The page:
Editorial: September 08, 2011
Let's face facts. The 5-cent deposit on carbonated bottles and cans, collected in Massachusetts since 1983, has worked.
Today, 80 percent of beer and soda containers are recycled — more than twice the recycling rate for nondeposit containers. The bottle law has also reduced litter, employed 14,000 people in the recycling industry, and helped nonprofits gain extra cash from bottle and can collection efforts.
So if the law works for beer and soda containers, why wouldn't it work for noncarbonated containers?
When the bottle bill was passed 28 years ago, carbonated beverages dominated the market. Today, noncarbonated drinks are the fastest-growing segment of the market. These products now make up more than half of all nonalcoholic beverages sold, according to the state Department of Environmental Protection.
"Every year across Massachusetts, more than 30,000 tons of noncarbonated beverage bottles are buried in landfills, burned in waste-to-energy plants, or tossed onto our streets, parks and beaches," wrote Kenneth Kimmell, commissioner of the state DEP.
"That's enough plastic bottles to fill Fenway Park ... five times."
As a result, Massachusetts must update its bottle law to include bottled water, sports drinks, teas and other noncarbonated beverages.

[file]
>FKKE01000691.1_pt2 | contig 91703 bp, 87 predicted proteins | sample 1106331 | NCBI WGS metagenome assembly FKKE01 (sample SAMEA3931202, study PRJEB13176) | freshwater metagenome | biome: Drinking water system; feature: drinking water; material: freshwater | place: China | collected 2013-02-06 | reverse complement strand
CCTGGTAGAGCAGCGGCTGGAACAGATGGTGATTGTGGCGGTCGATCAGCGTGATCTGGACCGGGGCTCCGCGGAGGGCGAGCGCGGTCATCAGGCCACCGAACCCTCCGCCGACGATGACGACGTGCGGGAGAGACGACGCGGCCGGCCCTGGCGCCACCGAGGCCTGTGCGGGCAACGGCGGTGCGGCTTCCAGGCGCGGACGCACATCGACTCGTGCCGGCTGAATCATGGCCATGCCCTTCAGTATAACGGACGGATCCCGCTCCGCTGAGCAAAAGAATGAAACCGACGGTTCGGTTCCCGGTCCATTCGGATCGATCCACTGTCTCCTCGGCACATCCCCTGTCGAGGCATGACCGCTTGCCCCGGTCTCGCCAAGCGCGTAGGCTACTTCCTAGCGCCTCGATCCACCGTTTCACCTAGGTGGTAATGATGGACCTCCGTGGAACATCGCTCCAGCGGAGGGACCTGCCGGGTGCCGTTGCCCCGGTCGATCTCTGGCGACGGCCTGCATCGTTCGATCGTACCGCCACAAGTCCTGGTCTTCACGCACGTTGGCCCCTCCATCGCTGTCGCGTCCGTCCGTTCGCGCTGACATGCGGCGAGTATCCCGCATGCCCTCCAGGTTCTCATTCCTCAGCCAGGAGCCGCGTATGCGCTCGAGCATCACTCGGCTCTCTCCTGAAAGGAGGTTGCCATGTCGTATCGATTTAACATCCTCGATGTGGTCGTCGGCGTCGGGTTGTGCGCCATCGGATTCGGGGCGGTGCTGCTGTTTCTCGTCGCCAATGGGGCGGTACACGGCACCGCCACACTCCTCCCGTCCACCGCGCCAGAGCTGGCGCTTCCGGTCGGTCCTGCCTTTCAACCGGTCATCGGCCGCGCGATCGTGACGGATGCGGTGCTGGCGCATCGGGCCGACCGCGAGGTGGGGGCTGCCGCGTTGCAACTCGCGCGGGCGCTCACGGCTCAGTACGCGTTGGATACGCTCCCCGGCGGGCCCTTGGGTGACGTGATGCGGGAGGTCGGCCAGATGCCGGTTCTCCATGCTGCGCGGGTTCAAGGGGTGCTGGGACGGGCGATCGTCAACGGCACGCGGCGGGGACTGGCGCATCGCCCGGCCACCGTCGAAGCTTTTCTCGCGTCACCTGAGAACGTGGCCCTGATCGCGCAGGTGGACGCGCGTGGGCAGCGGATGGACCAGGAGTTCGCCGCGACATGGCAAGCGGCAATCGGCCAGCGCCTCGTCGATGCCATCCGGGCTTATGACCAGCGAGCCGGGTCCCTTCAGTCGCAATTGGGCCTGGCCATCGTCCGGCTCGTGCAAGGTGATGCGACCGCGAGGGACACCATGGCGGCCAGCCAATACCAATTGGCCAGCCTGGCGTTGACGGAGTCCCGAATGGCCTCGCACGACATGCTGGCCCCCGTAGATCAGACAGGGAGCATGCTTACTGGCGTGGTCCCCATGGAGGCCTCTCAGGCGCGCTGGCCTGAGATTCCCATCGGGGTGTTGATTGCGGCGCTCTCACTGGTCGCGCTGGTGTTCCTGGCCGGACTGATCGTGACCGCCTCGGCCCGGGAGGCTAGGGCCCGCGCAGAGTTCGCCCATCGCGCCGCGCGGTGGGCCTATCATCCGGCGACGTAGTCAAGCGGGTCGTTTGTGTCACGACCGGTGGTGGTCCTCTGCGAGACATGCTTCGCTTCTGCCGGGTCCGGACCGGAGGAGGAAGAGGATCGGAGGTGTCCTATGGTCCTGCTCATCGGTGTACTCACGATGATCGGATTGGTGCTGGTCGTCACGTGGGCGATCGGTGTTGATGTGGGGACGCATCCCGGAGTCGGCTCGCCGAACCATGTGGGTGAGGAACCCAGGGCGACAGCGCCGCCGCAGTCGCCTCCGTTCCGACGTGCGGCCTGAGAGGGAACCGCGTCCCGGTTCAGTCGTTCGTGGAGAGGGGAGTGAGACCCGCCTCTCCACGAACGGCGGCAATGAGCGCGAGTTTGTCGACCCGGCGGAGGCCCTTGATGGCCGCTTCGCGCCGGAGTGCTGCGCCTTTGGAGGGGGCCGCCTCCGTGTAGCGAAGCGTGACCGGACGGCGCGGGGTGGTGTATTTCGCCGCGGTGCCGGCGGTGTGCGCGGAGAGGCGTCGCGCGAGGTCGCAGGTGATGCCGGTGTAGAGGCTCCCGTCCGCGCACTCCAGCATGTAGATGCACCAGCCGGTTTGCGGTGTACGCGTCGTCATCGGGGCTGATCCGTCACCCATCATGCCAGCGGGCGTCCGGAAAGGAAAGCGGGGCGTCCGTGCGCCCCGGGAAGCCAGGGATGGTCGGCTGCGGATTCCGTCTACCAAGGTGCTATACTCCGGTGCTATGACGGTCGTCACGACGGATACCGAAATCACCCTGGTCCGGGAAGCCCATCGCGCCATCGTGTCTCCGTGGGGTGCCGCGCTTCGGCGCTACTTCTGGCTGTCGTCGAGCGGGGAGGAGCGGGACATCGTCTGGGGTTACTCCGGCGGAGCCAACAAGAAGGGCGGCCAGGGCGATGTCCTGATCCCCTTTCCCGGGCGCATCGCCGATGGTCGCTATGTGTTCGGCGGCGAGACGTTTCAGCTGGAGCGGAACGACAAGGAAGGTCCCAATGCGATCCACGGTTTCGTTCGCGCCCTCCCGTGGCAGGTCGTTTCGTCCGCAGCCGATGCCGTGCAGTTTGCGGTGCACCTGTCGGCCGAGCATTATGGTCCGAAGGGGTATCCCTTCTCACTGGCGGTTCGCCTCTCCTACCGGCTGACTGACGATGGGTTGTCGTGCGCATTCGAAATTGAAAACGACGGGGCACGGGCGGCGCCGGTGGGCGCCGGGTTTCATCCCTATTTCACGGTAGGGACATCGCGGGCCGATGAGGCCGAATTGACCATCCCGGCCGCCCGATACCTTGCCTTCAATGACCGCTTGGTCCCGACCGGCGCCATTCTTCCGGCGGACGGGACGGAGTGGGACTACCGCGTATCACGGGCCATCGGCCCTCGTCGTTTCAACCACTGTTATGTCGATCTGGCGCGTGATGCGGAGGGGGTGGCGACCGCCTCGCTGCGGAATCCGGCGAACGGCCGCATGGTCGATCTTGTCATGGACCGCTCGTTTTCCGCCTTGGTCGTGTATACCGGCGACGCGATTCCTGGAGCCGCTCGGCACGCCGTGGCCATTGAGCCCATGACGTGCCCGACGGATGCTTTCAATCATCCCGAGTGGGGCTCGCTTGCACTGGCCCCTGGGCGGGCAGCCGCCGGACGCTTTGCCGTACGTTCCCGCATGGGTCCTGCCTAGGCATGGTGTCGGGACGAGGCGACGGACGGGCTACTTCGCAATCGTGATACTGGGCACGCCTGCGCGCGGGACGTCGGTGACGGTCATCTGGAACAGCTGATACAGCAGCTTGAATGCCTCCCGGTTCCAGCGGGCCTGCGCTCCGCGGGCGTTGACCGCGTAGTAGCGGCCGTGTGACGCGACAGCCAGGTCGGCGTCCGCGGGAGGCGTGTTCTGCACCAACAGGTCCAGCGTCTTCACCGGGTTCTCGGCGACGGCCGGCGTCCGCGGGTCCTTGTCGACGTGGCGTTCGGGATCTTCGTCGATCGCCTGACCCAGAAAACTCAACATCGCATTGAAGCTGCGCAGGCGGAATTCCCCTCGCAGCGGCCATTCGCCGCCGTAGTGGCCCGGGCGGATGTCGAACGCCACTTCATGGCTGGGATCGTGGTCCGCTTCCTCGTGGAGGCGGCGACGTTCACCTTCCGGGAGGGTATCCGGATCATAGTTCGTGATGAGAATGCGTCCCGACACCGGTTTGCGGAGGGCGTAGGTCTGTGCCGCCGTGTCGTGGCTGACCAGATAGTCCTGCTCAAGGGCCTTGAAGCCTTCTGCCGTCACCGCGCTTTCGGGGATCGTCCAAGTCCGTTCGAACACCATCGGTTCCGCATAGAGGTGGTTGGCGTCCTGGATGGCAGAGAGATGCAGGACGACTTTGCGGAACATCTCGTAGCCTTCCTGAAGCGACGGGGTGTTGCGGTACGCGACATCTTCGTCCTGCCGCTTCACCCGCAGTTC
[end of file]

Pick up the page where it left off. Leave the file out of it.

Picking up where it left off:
"In Massachusetts, 40 percent of the beverages sold come in containers not subject to nickel deposits, and these same containers account for 83 percent of the bottles and cans we throw away," Kimmell said.
According to the DEP:
— An expanded bottle law would save Massachusetts communities an estimated $7 million annually in trash collection and disposal costs.
— There are four times as many noncarbonated beverage containers in litter than beverage containers with deposits.
— Massachusetts community and nonprofit groups that raise funds by redeeming bottles and cans could see their proceeds increase by 40 percent.
— More than 75 percent of residents and nearly 200 communities favor updating the deposit law to include noncarbonated beverage containers, according to a MassINC survey.
Opponents claim an expanded bottle law would raise prices and impose a burden on retailers.
But Kimmell said his department conducted a survey of beverage prices at supermarkets, convenience stores and other retailers in several Northeast states, including Maine, which has a law that covers carbonated and noncarbonated containers.
"There is no evidence of significant cost increases as a result of bottle law updates in Maine and Connecticut," Kimmell said.
"Let's make a choice that will result in more jobs, less litter and greener communities for generations to come."
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